Tag: tablets

Sandboxing in the workplace

Whether your company has an official policy on bringing your own device or not, employees are increasingly doing work on their own tablets, smartphones, laptops and personal computers. CIOs reported 28 percent of their employees were working on their own devices at least part of the time, According to a recent global survey reported by PWC. Gartner predicts that this number will rise up to 70 percent by 2018.

Security issues, data integrity, MDM (mobile device management) logistical problems, and compliance difficulties all arise from bring your own device. BYOD policies benefit from reducing technology overhead and learning curves, as well as increasing employee satisfaction since they’re using a device they prefer personally. The education sector in particular has been heavily promoting bring your own device, for both students and faculty. According to Ed Tech Magazine, 85 percent allow some form of BYOD. This allows the schools to expand the way students learn, although it does open up major security issues. One way to mitigate a number of the issues that come with this concept is through sandboxing.

What is Sandboxing?

A sandbox, in this context, refers to creating an isolated virtual environment on the smartphone. It doesn’t interact with the operating system, apps or data on the personal device. It limits access to system files and other device resources, making it harder for viruses and other malware to gain a foothold, according to TechHive. One of the leading forms of sandboxing in the mobile environment is Blackberry’s Enterprise Service, which handles mobile device management.

Blackberry Enterprise ServiceMobile Commerce Sandboxing in the workplace

Blackberry has always had a reputation for solid, enterprise level mobile technology that puts security concerns as the top priority. Blackberry Enterprise Service 10 is a powerful tool for a system administrator who is tired of pulling his hair out over unsecured personal smartphones connecting to company network resources. It supports Blackberry 10, Android and iOS platforms, so you can integrate pretty much anyone’s device who wants to use it on the network.

How it Works

All of the devices are managed through a central control panel, making the IT administrator’s job much easier, as the application is also capable of being run on a single server. The main feature of Blackberry Enterprise Service is the Secure Work Space. This is a sandboxed environment that can be controlled by the administrator to meet any government compliance policies and regulations. It also includes a firewalled connection, so you don’t have to put out any additional funds for a virtual private network to connect your mobile devices with. The Blackberry phone already has a sandboxing feature built in called Blackberry balance. It creates two distinct work spaces, one personal and one business. The work space side of the app is completely encrypted and secured to mitigate potential security issues.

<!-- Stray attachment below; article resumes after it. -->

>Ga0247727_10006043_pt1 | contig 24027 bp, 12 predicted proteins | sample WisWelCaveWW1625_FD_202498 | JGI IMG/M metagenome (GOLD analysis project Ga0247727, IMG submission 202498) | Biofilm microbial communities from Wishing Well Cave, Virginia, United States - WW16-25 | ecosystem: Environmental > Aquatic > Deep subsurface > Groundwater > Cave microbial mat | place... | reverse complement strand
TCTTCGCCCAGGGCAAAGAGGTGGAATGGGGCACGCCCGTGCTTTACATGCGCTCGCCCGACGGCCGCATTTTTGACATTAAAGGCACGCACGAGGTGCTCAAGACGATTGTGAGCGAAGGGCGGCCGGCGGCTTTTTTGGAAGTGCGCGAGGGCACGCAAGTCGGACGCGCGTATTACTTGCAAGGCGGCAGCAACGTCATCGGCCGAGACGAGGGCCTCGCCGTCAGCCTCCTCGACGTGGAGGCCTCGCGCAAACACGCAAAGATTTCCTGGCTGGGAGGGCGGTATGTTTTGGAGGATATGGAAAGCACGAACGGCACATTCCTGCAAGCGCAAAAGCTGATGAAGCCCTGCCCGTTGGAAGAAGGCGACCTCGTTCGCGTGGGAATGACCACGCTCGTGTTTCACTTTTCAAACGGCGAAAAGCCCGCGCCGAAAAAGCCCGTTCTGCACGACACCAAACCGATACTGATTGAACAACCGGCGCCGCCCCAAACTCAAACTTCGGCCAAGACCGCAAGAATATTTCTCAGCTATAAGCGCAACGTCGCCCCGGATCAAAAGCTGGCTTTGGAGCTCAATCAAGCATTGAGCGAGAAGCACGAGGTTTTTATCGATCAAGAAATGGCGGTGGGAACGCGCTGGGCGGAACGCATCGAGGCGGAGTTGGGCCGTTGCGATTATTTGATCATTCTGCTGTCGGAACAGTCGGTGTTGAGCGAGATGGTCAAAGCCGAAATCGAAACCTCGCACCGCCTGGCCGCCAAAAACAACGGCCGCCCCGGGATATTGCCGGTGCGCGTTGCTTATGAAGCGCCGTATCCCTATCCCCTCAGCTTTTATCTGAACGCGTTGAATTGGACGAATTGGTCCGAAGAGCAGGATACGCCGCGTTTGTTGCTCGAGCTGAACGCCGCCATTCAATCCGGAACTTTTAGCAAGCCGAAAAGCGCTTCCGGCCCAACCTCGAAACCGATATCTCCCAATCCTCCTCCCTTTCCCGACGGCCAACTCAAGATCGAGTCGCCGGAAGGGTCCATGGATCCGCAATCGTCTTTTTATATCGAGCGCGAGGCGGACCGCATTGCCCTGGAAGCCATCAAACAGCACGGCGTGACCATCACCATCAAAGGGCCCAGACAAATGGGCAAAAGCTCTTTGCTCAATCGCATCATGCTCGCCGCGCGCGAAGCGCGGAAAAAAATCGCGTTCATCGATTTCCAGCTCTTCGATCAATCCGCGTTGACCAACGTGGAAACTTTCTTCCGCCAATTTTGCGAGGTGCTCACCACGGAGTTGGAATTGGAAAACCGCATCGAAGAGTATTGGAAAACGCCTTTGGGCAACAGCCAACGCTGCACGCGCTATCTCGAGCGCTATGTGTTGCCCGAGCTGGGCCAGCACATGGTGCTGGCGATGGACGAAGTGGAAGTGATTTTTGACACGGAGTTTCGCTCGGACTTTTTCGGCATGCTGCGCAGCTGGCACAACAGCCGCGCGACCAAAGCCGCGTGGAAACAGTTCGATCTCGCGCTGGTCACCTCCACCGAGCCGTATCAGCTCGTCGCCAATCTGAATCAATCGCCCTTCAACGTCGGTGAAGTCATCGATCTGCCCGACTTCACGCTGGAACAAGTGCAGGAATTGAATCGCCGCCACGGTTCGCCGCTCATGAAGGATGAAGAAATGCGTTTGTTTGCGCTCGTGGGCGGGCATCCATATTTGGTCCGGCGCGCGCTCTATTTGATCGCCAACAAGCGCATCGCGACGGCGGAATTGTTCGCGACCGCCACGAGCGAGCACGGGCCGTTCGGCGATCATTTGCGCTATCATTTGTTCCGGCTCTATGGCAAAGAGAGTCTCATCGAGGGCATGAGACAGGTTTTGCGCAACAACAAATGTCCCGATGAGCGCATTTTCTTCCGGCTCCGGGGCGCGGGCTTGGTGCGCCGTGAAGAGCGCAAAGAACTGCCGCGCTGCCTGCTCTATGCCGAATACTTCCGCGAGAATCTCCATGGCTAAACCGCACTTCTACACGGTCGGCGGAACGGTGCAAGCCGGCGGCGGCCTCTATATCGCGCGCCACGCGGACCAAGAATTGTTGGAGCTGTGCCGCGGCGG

If you’re going to allow or promote bring your own device policies in your workplace, you need to have mobile device management in place ahead of time. Otherwise, you’re going to come into work one way with everyone shouting about a massive customer data breach that’s tanked your stock numbers.

Have you used a form of sandboxing in your workplace before?

Tablets lead smartphones in mobile commerce

Mobile Commerce - tablets preferred to smartphones for shoppingTablets are eclipsing smartphones in the realm of mobile commerce

Adobe Systems Inc. has released a new study concerning mobile commerce. The study highlights which platform, smartphone or tablet, consumers prefer to use when making online purchases. Mobile commerce involves much more than purchasing products from a mobile device. It also involves shopping, comparing products, and finding the best deals. The study suggests that smartphones may not be up to the task of accommodating the needs of consumers, but tablets may be ideally suited for mobile commerce.

Tablets are catching up to computers

According to the study, the tablet conversion rate is 2.2%, while that of smartphones is only 0.7%. The study notes that computers remain dominant platforms in terms of commerce, but tablets are beginning to catch up due to their portability and ease of use. The study claims that consumers with tablets are as much as three times more likely to purchase products than those using smartphones. This makes tablet consumers a very valuable demographic in the realm of mobile commerce.

iPad proves to be the most popular platform for mobile shopping

Tablets are popular due to their larger, more responsive screens that provide consumers with a better shopping experience. The larger size of tablets makes them more accommodating to conventional websites, allowing consumers to view products without having to struggle with the constrictive size of smartphones. Of the tablets being used for mobile commerce, the iPad represents 77% of the devices used to access the Internet for this purpose.

Retailers may grow more accommodating of tablet devices

Tablets are expected to become the preferred platform for consumers interested in mobile commerce. Smartphones are likely to continue receiving support in this field, but the penchant for consumers to favor their tablets for mobile shopping may cause retailers and other businesses to shift their focus to larger mobile devices.